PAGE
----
Don’t fear the monster under your child’s bed: Recognising and managing anxiety so it doesn’t affect your kid

 

This 6-minute read will tell you about common fears in children, what anxiety is, why we have it, and when it becomes a problem. You will also learn what anxiety can look like in children, how children may learn it from their parents, and what you can do about it.

 

The world is full of scary things: The darkness, closets, thunderstorms, monsters, doctors and dentists, teachers yelling, tests, not being liked by others, making mistakes, saying the wrong things, sleeping alone, being away from the parents and family… The list is long, and these are only a few examples of fears that kids and their parents commonly report when they present in private practice.

 

What is Anxiety:

Anxiety is a normal physiological response to a perceived threat. Normal means that everyone has it. EVERYONE. Anxiety is the fight or flight response that sets in whenever we think we’re not alone in the dark, think we’ve lost our wallet, are put on the spot and unsure about the answer, need to give an unprepared talk in front of an audience, or perform on stage without much practise. Sure, a few people may not find these situations challenging – but most people do.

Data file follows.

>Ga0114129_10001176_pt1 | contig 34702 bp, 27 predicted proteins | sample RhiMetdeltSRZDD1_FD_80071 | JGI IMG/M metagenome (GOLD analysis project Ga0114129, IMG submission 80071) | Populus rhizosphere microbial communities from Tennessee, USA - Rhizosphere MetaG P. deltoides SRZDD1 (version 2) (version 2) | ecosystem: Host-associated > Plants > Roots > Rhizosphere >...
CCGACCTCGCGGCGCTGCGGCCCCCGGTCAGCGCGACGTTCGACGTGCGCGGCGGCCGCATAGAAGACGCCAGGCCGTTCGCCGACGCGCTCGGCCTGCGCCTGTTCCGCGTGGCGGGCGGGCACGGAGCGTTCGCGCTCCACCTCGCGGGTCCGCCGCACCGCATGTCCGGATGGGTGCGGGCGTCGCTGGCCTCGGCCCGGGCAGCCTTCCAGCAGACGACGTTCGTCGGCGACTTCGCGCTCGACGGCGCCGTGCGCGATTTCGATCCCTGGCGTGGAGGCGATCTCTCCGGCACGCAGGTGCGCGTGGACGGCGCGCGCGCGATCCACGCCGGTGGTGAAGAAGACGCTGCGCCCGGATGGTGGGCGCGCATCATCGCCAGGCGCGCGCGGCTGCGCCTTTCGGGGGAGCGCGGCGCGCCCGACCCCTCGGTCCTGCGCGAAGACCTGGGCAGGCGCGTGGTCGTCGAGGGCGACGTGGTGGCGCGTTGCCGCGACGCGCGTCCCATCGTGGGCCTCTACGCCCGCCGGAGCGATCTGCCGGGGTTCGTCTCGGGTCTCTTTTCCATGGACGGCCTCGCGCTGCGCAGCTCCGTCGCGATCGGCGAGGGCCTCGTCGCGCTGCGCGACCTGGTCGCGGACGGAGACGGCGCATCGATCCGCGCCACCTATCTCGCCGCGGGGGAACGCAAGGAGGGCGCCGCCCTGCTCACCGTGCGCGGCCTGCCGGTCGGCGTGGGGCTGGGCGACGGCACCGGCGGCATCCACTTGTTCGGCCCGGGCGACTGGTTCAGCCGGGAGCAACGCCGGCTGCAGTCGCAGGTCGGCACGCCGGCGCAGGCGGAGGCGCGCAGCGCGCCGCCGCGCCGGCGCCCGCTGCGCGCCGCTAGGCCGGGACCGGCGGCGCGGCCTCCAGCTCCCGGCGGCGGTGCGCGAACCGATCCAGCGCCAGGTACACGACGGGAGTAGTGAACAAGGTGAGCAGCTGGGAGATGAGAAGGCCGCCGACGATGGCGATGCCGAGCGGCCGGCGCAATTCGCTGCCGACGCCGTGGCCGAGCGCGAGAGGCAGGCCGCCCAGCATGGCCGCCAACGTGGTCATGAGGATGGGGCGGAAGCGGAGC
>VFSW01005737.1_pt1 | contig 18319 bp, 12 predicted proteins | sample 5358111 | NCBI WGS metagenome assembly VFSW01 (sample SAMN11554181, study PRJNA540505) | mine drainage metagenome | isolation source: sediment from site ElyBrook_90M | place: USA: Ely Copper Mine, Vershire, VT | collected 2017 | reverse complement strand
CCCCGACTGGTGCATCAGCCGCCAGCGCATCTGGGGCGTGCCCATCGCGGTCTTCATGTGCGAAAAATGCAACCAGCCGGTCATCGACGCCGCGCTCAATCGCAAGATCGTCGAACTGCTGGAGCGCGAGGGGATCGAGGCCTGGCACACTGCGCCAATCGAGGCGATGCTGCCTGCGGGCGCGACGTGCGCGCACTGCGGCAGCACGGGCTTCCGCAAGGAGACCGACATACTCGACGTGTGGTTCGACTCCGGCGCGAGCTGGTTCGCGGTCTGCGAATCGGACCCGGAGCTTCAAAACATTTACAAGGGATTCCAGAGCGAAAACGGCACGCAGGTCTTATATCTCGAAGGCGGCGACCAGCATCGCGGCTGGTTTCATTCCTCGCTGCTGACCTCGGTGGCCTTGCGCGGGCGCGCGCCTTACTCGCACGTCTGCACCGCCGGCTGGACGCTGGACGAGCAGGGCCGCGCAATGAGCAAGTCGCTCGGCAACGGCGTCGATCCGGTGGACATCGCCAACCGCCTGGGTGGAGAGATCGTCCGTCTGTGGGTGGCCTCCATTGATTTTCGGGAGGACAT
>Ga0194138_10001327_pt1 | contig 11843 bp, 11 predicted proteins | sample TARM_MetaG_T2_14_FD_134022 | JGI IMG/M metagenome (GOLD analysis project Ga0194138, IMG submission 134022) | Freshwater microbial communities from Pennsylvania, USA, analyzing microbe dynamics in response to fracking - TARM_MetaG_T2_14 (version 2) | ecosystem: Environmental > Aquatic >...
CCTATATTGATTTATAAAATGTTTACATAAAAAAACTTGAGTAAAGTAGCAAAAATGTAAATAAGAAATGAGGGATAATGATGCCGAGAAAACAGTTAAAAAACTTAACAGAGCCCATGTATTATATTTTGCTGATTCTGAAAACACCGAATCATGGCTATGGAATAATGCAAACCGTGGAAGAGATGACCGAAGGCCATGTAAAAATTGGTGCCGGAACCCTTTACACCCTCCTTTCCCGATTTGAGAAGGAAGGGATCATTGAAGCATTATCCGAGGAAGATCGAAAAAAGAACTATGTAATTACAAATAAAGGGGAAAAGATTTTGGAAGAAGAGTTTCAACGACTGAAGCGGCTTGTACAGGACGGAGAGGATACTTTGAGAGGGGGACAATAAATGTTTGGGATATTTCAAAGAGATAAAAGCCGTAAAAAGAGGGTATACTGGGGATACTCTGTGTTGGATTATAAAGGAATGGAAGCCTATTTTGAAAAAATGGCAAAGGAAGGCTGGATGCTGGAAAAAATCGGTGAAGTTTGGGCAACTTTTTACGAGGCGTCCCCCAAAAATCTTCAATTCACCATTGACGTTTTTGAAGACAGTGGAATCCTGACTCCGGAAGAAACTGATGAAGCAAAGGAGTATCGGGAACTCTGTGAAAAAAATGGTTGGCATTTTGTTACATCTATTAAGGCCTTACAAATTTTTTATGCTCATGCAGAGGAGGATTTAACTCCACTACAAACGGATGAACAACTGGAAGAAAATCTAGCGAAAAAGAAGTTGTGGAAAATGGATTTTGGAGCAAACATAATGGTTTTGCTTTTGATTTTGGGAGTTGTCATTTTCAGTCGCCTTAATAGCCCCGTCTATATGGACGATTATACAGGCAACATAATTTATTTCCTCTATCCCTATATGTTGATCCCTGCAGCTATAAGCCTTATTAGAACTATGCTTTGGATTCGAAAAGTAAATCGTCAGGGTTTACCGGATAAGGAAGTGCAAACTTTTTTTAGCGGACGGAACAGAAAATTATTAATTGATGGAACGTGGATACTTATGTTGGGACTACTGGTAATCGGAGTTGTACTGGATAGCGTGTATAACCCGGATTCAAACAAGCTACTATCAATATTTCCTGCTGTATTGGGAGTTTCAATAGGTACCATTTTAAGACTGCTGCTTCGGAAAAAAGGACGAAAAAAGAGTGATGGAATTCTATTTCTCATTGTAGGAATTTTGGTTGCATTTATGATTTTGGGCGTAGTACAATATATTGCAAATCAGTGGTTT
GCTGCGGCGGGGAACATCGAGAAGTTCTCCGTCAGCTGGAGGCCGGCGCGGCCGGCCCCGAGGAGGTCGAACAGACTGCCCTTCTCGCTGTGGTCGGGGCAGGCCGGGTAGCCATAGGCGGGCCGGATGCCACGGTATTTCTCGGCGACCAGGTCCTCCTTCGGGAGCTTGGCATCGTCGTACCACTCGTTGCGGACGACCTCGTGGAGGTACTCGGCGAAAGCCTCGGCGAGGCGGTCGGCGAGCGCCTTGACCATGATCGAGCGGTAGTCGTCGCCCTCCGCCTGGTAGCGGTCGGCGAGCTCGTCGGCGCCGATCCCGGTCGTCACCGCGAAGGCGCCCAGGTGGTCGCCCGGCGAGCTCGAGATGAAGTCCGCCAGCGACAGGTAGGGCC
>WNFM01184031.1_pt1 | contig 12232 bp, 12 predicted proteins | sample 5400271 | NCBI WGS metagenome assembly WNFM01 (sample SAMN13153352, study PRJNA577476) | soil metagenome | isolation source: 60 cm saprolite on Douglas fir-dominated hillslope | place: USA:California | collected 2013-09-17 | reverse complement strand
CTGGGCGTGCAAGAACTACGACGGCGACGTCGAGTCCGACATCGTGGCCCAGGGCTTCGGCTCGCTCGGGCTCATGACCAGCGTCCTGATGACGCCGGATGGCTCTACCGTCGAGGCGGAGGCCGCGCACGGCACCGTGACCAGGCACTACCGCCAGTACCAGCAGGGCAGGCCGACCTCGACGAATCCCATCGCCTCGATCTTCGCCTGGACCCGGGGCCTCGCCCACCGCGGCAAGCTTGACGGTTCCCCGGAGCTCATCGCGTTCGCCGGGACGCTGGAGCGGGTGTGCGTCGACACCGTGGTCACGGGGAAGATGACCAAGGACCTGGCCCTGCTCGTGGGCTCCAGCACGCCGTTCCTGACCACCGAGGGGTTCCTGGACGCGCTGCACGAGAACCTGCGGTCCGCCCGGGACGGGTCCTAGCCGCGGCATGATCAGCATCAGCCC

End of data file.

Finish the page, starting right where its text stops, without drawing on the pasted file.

Interestingly, we are hardwired to respond with a racing heart, increased breathing, and shaky legs or hands when we encounter danger. Once upon a time this is what kept us safe – the ability to run away or fight for our lives without thinking about it. Back when we were somewhere in the middle of the food chain. The world has changed though, and we are now an apex predator – with the physiology of a prey animal. And this is what gets in the way nowadays – responding to non-threats as if they were real ones.

When people talk about anxiety – they mean the anxiety that is debilitating – stopping you from giving that speech, pitching in at work, going out on that date, or telling your friends off. So, the excess anxiety is what we don’t want. Yes, we do want to stay safe and be able to respond when it is a matter of life and death – when there is a fire, when your kid runs out onto the street, when that truck rolls at you without breaks on. But we don’t want the anxiety in our everyday lives – not at work, not at home, not in our social life.